Eric Wolff: climate change in ice cores

Eric Wolff describes how cores of ice drilled from Antarctica and Greenland are used to determine climate changes (and other changes) over the past 800,000 years.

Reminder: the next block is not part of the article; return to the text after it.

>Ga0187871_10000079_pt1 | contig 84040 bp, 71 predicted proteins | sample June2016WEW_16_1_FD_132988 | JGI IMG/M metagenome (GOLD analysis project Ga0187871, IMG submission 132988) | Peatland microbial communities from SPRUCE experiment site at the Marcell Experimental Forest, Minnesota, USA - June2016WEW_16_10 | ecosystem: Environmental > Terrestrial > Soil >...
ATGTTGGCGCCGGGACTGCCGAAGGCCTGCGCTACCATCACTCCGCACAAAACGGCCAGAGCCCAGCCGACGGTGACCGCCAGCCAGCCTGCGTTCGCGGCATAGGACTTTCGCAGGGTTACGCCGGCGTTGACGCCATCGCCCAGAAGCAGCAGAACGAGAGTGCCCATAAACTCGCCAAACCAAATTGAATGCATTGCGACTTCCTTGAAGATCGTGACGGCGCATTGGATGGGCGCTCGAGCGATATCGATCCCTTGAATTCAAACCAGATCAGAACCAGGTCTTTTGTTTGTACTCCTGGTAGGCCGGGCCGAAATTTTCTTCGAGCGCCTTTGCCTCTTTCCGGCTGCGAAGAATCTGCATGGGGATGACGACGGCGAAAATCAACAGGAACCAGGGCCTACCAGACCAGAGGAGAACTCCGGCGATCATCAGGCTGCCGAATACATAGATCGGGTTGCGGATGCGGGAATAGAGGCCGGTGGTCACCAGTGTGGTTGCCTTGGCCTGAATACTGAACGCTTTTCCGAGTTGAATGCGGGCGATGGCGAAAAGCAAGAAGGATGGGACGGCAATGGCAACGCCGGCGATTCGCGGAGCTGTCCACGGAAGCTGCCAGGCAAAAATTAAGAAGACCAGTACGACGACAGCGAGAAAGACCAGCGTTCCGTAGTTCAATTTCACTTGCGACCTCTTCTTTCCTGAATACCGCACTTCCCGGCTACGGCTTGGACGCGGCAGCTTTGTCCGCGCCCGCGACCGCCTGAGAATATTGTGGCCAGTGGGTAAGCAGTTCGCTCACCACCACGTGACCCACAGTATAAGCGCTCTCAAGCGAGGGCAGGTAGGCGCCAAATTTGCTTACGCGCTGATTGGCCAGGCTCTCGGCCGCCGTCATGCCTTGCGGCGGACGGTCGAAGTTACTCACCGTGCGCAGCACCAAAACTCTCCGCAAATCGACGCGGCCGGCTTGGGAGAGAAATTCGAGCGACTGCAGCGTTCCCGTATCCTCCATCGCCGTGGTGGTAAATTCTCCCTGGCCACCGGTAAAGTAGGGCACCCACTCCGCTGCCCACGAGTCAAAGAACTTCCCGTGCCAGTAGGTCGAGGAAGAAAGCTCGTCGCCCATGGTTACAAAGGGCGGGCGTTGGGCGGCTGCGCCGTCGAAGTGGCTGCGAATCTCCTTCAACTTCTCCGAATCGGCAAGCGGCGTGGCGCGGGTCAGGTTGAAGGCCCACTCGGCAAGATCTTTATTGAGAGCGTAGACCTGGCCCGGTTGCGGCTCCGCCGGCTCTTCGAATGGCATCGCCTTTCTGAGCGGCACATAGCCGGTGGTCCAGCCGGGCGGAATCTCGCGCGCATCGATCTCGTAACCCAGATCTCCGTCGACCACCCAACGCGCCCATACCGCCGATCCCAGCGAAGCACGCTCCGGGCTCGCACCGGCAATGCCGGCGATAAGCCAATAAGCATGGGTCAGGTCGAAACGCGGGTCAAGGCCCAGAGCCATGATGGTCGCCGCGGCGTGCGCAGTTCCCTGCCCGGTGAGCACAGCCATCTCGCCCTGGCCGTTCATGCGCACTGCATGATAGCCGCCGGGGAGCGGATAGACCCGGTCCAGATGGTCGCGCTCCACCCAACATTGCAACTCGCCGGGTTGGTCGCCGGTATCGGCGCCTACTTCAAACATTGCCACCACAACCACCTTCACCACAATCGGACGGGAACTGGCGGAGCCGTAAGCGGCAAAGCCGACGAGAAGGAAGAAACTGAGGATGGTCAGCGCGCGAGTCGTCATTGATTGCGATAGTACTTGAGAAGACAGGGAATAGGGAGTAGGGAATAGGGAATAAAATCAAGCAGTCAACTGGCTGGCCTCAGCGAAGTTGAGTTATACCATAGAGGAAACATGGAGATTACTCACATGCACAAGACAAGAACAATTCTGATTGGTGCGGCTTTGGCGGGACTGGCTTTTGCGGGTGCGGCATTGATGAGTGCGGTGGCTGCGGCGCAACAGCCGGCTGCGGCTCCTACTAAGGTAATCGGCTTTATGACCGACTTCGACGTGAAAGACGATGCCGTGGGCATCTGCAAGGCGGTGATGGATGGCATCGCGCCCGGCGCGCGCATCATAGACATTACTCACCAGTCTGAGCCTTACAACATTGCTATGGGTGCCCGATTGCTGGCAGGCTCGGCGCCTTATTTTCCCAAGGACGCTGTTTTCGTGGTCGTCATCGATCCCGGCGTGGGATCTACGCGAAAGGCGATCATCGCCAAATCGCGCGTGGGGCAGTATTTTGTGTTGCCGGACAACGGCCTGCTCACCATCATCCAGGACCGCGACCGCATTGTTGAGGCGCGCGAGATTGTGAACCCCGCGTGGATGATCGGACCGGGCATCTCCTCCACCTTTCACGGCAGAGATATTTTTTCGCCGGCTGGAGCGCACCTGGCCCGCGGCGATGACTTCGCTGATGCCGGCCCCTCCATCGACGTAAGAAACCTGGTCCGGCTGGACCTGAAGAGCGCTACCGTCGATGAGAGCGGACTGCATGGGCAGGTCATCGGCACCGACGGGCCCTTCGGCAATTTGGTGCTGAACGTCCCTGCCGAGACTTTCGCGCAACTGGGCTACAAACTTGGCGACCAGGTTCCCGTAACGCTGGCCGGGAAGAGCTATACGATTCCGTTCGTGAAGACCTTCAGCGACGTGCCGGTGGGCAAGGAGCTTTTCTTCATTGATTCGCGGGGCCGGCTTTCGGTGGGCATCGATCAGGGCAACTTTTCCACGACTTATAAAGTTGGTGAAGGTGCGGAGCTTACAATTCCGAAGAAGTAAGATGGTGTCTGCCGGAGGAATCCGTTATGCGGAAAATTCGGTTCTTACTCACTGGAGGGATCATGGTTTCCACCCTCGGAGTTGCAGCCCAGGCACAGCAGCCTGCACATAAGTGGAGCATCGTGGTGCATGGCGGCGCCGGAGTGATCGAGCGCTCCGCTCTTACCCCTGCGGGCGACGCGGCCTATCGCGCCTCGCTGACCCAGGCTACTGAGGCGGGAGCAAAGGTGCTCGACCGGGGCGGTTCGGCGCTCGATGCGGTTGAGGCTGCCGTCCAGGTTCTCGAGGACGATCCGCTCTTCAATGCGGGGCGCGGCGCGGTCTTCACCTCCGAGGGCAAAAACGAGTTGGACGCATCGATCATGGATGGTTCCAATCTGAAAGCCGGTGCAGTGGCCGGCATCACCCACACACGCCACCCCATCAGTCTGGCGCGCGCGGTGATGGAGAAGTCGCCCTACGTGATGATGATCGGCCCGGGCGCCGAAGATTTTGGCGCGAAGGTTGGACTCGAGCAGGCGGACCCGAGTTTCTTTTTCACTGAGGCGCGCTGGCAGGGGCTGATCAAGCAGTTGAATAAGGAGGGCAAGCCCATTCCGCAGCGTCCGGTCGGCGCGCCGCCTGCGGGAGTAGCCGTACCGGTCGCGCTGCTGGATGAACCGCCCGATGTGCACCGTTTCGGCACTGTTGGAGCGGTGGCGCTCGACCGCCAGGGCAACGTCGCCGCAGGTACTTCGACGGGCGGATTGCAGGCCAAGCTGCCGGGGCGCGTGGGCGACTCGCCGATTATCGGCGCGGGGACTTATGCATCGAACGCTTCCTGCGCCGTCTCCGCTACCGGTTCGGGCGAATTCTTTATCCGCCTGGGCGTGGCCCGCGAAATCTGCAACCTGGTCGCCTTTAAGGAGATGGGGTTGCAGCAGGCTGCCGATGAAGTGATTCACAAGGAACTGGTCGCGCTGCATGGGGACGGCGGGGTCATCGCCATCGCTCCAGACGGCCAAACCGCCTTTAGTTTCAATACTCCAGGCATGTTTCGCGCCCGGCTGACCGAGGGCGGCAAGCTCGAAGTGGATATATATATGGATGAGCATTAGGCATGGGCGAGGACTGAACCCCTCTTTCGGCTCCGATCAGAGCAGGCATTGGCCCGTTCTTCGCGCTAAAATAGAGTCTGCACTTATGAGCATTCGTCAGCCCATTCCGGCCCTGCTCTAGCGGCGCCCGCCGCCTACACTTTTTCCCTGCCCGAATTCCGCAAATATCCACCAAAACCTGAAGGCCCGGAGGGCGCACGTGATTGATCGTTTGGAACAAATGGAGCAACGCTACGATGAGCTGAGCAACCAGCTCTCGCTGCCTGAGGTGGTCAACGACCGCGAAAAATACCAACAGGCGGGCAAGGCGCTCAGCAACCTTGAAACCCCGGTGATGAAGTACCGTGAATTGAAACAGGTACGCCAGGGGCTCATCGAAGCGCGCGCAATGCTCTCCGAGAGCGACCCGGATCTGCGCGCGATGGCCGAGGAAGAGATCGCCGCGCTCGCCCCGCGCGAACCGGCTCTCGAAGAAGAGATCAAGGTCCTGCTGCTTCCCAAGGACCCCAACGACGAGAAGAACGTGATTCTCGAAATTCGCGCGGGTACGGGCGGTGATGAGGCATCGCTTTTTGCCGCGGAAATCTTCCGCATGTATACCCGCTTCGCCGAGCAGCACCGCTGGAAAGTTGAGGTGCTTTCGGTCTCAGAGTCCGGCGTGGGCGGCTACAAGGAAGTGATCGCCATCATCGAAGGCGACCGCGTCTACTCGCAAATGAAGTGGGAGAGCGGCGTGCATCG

I’m Eric Wolff and I work at the British Antarctic Survey here in Cambridge, England, and I work mainly on studying ice cores to understand past climates. They come from all over Antarctica and even in a few cases from Greenland in the Northern Hemisphere. A lot of ice cores come from the Antarctic Peninsula region here, which is where most of the British activity is focused, and actually the ones in the cold room at the moment do come from here, I think. A lot of the ice cores that I’ve worked on, though, have been from the deep ice cores drilled by European projects, and they’ve actually come from the other side Antarctica, in particular from Dome C, which is just here, which is now a French/Italian station, but it was a big European project involving ten different countries, where I was the science leader in the field. Essentially for the deep cores there a drill barrel that’s, well, in total about ten metres long, and it’s got different sections. It’s got a section that grips the bit of hole you’ve already drilled, and then another section that unwinds to drill out the next bit of core, which would be typically a ten centimetre/four inch diameter core. And then above that there are other sections with batteries and power supplies and so on, and then a cable on the end. So you drill two or three metres at a time. So the process is lowering the drill down the hole, which might take to the bottom of a – a 3,000 metre hole might take an hour. Then a couple of minutes of drilling the next two metres of ice, and then another hour bringing it up to the surface. So there is actually a lot waiting around. The bandsaw is one of the main tools of ice core scientists, funnily enough, both in the field and in the laboratory here, because you’ve got a section of core that’s, as I said, about ten centimetres diameter, and you’ve got cut it into sections that different laboratories are going to operate on and the different samples, and that’s done to the first degree with a bandsaw. There may be other ways of cutting it to clean samples and so on. So actually we spent a lot of the time the field and a lot of time here just standing at minus twenty degrees cutting things into samples that can be put into bottles for analysis. Here you can see there’s a piece of ice from the Antarctic Peninsula, and you can see as it starts to get clear you can the bubbles, which is where the gases, not only the CO2 and the methane, but all the normal gases like nitrogen and oxygen, are trapped. And we can break those bubbles open and analyse them in some of the instruments. The most important analyses that you do on ice cores is the water isotopes, the oxygen isotopes and deuterium, because they’re the thing that tells you what the temperature was at the ice core site when the snow fell. And that, again until very recently, used to be done with very expensive mass spectrometers that were quite time consuming to use. But now there are new instruments, using essentially laser absorption methods, and that’s what this instrument is. So what it’s doing is it’s taking discrete samples in bottles, that we bottled up from the ice, and the needle is going into the bottle to suck up the sample into the instrument. It only requires a few tenths of a millilitre to do it. And that measures the ratio of oxygen isotopes and of hydrogen isotopes in water, which then just gives us a readout which essentially tells us what the temperature was. And it can do this with several samples an hour. So what you see there is the needle going into the bottle, taking a sample, it’s doing the analysis, and when it’s finished it goes and takes the next one. It’s just breaking the seal on the top of the bottle to take a fresh sample each time. The trick with these instruments is that they’re what’s called 'cavity enhanced', which means they’ve got very, very reflective mirrors at each end. So the light actually travels backwards and forwards many thousands of times, giving you a light path of hundreds of metres or kilometres essentially, for the small number of water molecules in there to absorb the light. And the different isotopes of water absorb slightly different wavelengths of light, so by looking at the ratio between the amount of light that’s absorbed at different wavelengths, you can calculate what the isotope ratio is in the water. And the numbers that are coming out are those ratios, they’re actually turned mathematically into something that looks like either a positive or a negative number, but essentially they’re telling you what the ratio of the different isotopes is. Once the data have come off the instruments downstairs, then someone will hopefully send me a file with them, if I haven’t generated it myself. And then the very first thing I would do is just to plot the data, whatever it is the oxygen isotopes calcium, sodium, against depth, and just get a feeling for what the data looks like. But then of course what we’ve got to do with it, is put it into spreadsheets and manipulate it in order to get it against age, to understand what it means, and see what, for instance, periodicities might emerge from it. And eventually write a paper from it, which after all is the main currency of science, is papers containing ideas. So the data are very useful and they help other people to have ideas, but it’s our own ideas that are the most exciting thing to produce. So staring at the data, doing things with it, and writing about it, are the three main activities that I ought to be doing here. Well actually I use a very simple programme called EasyPlot, which was first produced, I don’t know, ten or fifteen years ago, which I’m sure is completely out of date, but it is a very, very easy way of just taking data and manipulating it and dragging and dropping it from place to place. So I tend to spend a lot of time playing with plots in EasyPlot, comparing different datasets and so on. A lot of my research is really to try and understand this question of why does Earth’s climate work the way it does; why do we go in and out of Ice Ages roughly every 100,000 years? Because actually until we know that, we can’t really say that we understand today’s climate. So here we have 800,000 years of climate record, from Dome C, the EPICA ice core in Antarctica. All we’ve got on vertical axis is temperature, compared to the present. So here’s the present, which is relatively warm, and then between 10,000 and 110,000 years ago, we’ve got the last Ice Age when the temperature at the maximum was about ten degrees colder in Antarctica than it is today. And then what we call the Last Interglacial, when it was slightly warmer than today in Antarctica, and so on. Lots of cycles of Ice Ages coming and going, natural cycles of Ice Ages coming and going over 800,000 years, which is as deep as the ice core goes. And then in parallel with that, which was perhaps the most exciting result from the Dome C ice core, is the carbon dioxide record over the same period, which looks remarkably similar, showing the way that carbon dioxide and temperature interact with each. And then right at the end you’ve got this multicoloured bit, which is modern measurements of CO2, showing how the carbon dioxide level has risen way out of the range that it had over the last 800,000 years. Firstly I would say that as any scientist I just find it fascinating. So even if there was no benefit to it at all, I would still love to do it as a hobby. It’s just – I just want to know, just as people want to know what stars are out there or what’s at the bottom of the ocean, I really want to know why Ice Ages come and go. Of course there is also a much more practical motivation, that if we want to understand how climate’s going to evolve in the future, in response to the slightly unusual things that human activity is doing to the atmosphere, we really need to understand how that whole climate system works. And by climate system I mean everything: the atmosphere, the ocean, the ice sheet, and so on. And we can actually only get that from looking at palaeoclimate records such as ice cores, because some of the timescales over which things happen, for example ice sheets coming and going, we just don’t have observations of. We weren’t even looking at ice sheets a few hundred years ago, let alone understanding how they worked. So from that point of view the motivations is to understand the past as the only evidence really of whether the things that we’re putting into models are correct attributions of how it works, and therefore can take us into the future. Mainly to me, ice cores are a way of understanding how the Earth works, so that’s probably the most important aspect of them, which isn’t quite about the ice itself but, although I must say I do like ice, in general I like ice. I like snow and ice.